After Burt - The Epilogue

Tom Joyner (not the same one who does the syndicated morning show), owner of radio stations in North Carolina and Wisconson was, in 1988, in the process of buying Martinsville's 96.3 WMVA-FM. He intended to move the tower to Cahas Mountain near Boones Mill, VA and the FM studios to Roanoke. Joyner realized that by purchasing a station such as WROV-AM and using those historic call letters for the new FM, he would have access to an existing organization and a presence in the market—two things that would take him years to develop if he came in as an outsider.

Though at first he wasn't sure if the FM would be country, rock & roll or urban contemporary, he knew that having the WROV call letters and legacy would enable him to hit the ground running. So in September, 1988, Joyner purchased WROV-AM from Burt Levine, for a price that was said to be "in the neighborhood of $500,000.00." He then began the process of pairing WROV-AM with an FM sister station for the first time since Burt sold the original WROV-FM equipment and turned in the license in 1955.

New Logos with accompanying bumper stickers for the new FM and the now "all oldies" AM.

To accelerate the process, Joyner hired as GM Mike Slenski, who worked for Joyner in Raleigh, NC, to run both WROV-AM and WROV-FM. Mike referred to himself as a "turnaround specialist" (which basically means a corporate takeover and format-changeover expert). To help determine the format of the station that would become WROV-FM, station officials did a survey. A toll-free number was set up and on-air announcements on the AM and FM stations asked listeners to vote. Questionnaires were also distrubuted throughout the FM's new coverage area. Almost 2,000 people responded and of them, 86% voted for classic rock, album rock, oldies, or some mix of the three.

The final decision was announced at 10:45 at Roanoke's now traditional New Year's Eve party at the City Market. The almost 20,000 who attended heard Mike Slenski announce that the format would be "pure rock 'n' roll." This was followed by the Rolling Stones' song "It's Only Rock And Roll" being blasted from the on-stage sound system. The call letters, which originally stood for "ROanoke Virginia" were now said to stand for "Rock Of Virginia", a more regional sounding phrase coined by John Andrews.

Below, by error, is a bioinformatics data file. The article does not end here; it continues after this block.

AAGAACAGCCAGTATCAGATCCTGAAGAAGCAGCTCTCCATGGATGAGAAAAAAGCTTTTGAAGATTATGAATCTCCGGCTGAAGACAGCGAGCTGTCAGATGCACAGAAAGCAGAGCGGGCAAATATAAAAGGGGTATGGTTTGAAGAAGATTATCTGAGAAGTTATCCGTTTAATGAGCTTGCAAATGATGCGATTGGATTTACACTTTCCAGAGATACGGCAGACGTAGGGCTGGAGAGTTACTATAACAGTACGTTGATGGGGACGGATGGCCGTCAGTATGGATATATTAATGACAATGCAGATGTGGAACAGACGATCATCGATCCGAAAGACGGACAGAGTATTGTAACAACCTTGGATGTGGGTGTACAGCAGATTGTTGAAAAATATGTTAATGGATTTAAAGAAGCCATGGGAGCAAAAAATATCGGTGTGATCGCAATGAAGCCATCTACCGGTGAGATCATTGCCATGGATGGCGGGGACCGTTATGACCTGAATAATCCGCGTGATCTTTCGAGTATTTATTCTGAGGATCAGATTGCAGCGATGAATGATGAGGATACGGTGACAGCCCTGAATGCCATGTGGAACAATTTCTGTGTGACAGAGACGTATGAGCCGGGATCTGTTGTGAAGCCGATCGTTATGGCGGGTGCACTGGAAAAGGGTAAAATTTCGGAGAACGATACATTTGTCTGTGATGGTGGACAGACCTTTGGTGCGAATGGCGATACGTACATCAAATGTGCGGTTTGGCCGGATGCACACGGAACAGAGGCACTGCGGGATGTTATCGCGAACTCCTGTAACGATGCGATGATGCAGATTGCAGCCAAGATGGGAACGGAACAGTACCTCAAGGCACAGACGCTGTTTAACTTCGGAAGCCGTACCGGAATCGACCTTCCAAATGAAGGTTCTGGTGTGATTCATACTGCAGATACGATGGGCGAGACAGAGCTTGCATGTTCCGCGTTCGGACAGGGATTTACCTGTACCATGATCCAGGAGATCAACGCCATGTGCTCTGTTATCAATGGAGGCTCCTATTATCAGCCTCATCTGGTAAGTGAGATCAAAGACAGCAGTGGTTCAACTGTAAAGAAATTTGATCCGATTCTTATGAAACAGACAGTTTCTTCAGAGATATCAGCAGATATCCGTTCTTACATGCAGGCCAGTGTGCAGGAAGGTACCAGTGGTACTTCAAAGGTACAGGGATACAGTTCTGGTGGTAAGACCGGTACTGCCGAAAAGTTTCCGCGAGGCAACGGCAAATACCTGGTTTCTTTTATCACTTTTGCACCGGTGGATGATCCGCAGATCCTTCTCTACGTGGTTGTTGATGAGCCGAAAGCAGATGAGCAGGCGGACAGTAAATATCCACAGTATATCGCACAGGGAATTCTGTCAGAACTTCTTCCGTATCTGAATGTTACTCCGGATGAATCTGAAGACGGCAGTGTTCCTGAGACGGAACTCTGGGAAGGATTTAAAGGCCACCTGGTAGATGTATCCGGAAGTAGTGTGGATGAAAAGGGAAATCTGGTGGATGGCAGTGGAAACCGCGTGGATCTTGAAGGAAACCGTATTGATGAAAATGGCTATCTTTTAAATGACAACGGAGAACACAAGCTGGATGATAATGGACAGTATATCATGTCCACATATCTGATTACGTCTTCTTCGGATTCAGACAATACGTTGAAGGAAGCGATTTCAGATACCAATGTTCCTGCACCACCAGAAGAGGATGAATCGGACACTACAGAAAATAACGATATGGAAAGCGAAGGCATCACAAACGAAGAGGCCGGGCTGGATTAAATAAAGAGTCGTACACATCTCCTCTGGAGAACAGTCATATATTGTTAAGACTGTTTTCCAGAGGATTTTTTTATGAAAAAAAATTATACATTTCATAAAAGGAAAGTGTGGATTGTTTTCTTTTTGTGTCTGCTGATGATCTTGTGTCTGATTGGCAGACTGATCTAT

Mike Bell and Mike Slenski at an event on the City Market in 1989. That's John Andrews in the background, looking on.

The moving of the tower and studios was completed in January, 1989 and Roanoke now had a new FM station, WROV 96.3, which carried on the rock tradition of it's older "sister." The WROV-FM studios were built in what had formerly been sales / continuity offices on the rear side of the building at 15th and Cleveland. With the sign-on of the new FM station, WROV-AM changed over to what Mike Slenski called a "classic oldies" format of music from the fifties, sixties, and seventies with Mike Bell staying on as the AM program director.

Burt agreed to stay on for two more years in the role of consultant, and felt that the ownership changes would eventually make the WROV call letters Number One in the market again, as well as give his existing employees new opportunities. So, Burt's thirty-three years of owning WROV finally came to an end in November, 1988. He would spend his last years working as a volunteer consultant in marketing and development for public radio station WVTF-FM.

Ellen Flaherty, voted "Best Area DJ" in a 1989 Roanoke Times / World News reader's poll, in the original FM studio at 15th & Cleveland.

Burt left WROV with no bad feelings, no animosity, only a feeling of having accomplished what he set out to do and a sigh of relief. "When you've been coming through a dark tunnel for many years, just coming out into the light is extremely exciting" said Burt. "It's time to push me out of the nest. Everybody's grown up, and it's time."

In 1987, Bart Prater left K92 and formed the Prater/Palmer advertising agency with Fred "Quiddly" Palmer. When this didn't work out, he returned to WROV where he worked part-time on the weekends for the FM and held down a full-time shift on the AM. By late 1989 he'd stopped doing weekends on the FM saying that it "wasn't his thing." He was let go in 1991 when the station "plugged in" the Oldies Satellite Network. He then took a job doing engineering, then became the operations manager at WVTF-FM.

"Old Bart" at K92 in 1984.

Needing more space, a fourth addition to the original quonset hut was added in the 1990s, built on the grassy area outside of Burt's former office and connected to there by a hallway. The new part resembled a "pre-fab home" and this prompted Sam Giles and Mark Nelson to call it the "rock and roll double-wide." Unfortunately, the surrounding neighborhood continued to deteriorate. Things really became serious when someone fired a high-powered rifle through the FM studio window one night. The perpetrator was never caught.

Burt passed away on April 4, 1995, at age 70, six months after Muriel succombed to her health problems that began in 1983. Always one to help his community, Burt, in his last act, asked that memorial contributions be made to Roanoke's Community School and Beth Israel Synagogue. Much can be said about Burt's contributions to the Roanoke Valley.

The Rock & Roll Doublewide can be seen to the left of the original building in this shot from 1995. That's Ellen, Dave O'Brien and Howard Petruziello under the call letters.

He was active in many religious, civic and professional organizations which sought to bring people together and promote tolerance, understanding and compassion for others including the National Conference of Christians and Jews and the Community Task Force on Race Relations. Burt loved Roanoke, and Roanoke became a much better place because of his being there.